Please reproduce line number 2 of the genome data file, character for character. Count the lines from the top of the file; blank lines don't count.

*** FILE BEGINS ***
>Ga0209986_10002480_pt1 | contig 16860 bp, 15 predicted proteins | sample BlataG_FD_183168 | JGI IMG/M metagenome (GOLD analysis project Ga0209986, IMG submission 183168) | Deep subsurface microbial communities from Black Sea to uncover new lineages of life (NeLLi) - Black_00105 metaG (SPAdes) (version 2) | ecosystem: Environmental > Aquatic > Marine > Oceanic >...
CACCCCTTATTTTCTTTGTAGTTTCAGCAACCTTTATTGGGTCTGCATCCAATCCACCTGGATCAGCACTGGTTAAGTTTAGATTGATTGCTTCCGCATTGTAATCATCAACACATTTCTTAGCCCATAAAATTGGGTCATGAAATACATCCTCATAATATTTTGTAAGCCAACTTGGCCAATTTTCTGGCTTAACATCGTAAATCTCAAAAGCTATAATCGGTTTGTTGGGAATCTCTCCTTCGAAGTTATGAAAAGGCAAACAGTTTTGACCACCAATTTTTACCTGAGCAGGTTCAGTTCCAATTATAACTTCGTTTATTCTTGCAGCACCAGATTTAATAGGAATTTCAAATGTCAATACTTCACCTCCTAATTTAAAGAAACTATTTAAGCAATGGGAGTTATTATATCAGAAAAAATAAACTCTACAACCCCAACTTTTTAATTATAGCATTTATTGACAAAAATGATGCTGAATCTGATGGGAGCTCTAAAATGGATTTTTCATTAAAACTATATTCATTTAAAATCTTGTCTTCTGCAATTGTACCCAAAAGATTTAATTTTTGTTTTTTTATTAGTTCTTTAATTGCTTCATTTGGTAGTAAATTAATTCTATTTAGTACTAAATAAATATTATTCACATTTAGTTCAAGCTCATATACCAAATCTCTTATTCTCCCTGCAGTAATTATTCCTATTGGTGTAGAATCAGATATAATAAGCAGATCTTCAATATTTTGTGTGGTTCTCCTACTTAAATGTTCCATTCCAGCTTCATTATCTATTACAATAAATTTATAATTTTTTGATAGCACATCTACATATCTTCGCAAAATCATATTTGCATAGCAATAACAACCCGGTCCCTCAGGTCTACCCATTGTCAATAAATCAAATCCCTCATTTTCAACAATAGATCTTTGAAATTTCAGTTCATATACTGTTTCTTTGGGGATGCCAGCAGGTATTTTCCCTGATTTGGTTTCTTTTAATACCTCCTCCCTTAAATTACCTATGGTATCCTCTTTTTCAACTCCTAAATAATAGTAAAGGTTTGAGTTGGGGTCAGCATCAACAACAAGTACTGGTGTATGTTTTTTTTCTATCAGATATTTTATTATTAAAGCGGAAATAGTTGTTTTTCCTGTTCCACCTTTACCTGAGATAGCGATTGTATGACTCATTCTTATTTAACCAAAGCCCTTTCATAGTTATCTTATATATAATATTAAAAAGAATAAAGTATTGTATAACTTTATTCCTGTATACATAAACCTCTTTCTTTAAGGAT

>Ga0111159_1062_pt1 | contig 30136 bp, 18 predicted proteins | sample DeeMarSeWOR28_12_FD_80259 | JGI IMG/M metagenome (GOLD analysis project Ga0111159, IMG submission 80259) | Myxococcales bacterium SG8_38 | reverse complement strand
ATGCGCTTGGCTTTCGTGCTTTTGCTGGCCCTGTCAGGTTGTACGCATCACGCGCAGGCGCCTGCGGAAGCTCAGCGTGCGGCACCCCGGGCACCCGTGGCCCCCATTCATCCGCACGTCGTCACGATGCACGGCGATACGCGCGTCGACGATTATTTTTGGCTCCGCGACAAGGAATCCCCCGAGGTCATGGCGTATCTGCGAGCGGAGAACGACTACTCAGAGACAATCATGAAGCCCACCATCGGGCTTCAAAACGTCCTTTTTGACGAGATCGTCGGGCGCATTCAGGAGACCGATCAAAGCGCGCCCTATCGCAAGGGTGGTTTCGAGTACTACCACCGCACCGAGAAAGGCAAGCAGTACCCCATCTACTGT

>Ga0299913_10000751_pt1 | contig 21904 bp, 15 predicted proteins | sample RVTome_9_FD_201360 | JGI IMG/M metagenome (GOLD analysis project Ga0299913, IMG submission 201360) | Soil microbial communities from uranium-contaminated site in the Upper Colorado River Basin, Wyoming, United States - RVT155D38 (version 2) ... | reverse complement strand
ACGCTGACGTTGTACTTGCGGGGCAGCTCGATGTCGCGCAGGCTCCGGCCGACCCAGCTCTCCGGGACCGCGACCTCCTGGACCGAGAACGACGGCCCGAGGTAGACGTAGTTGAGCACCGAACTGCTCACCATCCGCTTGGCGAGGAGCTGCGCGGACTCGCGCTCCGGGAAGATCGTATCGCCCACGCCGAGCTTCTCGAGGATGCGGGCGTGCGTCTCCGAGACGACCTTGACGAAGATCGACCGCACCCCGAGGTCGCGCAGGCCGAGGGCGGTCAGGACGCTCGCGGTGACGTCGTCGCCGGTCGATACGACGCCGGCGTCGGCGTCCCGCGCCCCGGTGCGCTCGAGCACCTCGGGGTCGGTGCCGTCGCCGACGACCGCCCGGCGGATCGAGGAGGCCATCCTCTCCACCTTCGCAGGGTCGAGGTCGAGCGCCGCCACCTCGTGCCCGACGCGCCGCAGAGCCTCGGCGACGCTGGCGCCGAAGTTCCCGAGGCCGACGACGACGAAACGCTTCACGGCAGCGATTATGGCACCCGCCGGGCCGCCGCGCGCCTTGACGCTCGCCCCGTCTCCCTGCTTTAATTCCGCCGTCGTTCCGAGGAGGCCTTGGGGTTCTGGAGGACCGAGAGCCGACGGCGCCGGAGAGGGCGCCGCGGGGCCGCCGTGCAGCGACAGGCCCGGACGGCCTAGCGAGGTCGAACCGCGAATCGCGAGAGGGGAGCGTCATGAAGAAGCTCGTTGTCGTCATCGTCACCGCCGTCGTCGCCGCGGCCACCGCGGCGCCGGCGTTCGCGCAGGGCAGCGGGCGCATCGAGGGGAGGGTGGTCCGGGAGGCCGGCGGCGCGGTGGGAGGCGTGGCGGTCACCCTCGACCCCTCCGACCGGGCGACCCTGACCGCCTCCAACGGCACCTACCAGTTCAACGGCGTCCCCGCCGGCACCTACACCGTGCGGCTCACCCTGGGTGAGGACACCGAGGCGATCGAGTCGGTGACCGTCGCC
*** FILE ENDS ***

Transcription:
CACCCCTTATTTTCTTTGTAGTTTCAGCAACCTTTATTGGGTCTGCATCCAATCCACCTGGATCAGCACTGGTTAAGTTTAGATTGATTGCTTCCGCATTGTAATCATCAACACATTTCTTAGCCCATAAAATTGGGTCATGAAATACATCCTCATAATATTTTGTAAGCCAACTTGGCCAATTTTCTGGCTTAACATCGTAAATCTCAAAAGCTATAATCGGTTTGTTGGGAATCTCTCCTTCGAAGTTATGAAAAGGCAAACAGTTTTGACCACCAATTTTTACCTGAGCAGGTTCAGTTCCAATTATAACTTCGTTTATTCTTGCAGCACCAGATTTAATAGGAATTTCAAATGTCAATACTTCACCTCCTAATTTAAAGAAACTATTTAAGCAATGGGAGTTATTATATCAGAAAAAATAAACTCTACAACCCCAACTTTTTAATTATAGCATTTATTGACAAAAATGATGCTGAATCTGATGGGAGCTCTAAAATGGATTTTTCATTAAAACTATATTCATTTAAAATCTTGTCTTCTGCAATTGTACCCAAAAGATTTAATTTTTGTTTTTTTATTAGTTCTTTAATTGCTTCATTTGGTAGTAAATTAATTCTATTTAGTACTAAATAAATATTATTCACATTTAGTTCAAGCTCATATACCAAATCTCTTATTCTCCCTGCAGTAATTATTCCTATTGGTGTAGAATCAGATATAATAAGCAGATCTTCAATATTTTGTGTGGTTCTCCTACTTAAATGTTCCATTCCAGCTTCATTATCTATTACAATAAATTTATAATTTTTTGATAGCACATCTACATATCTTCGCAAAATCATATTTGCATAGCAATAACAACCCGGTCCCTCAGGTCTACCCATTGTCAATAAATCAAATCCCTCATTTTCAACAATAGATCTTTGAAATTTCAGTTCATATACTGTTTCTTTGGGGATGCCAGCAGGTATTTTCCCTGATTTGGTTTCTTTTAATACCTCCTCCCTTAAATTACCTATGGTATCCTCTTTTTCAACTCCTAAATAATAGTAAAGGTTTGAGTTGGGGTCAGCATCAACAACAAGTACTGGTGTATGTTTTTTTTCTATCAGATATTTTATTATTAAAGCGGAAATAGTTGTTTTTCCTGTTCCACCTTTACCTGAGATAGCGATTGTATGACTCATTCTTATTTAACCAAAGCCCTTTCATAGTTATCTTATATATAATATTAAAAAGAATAAAGTATTGTATAACTTTATTCCTGTATACATAAACCTCTTTCTTTAAGGAT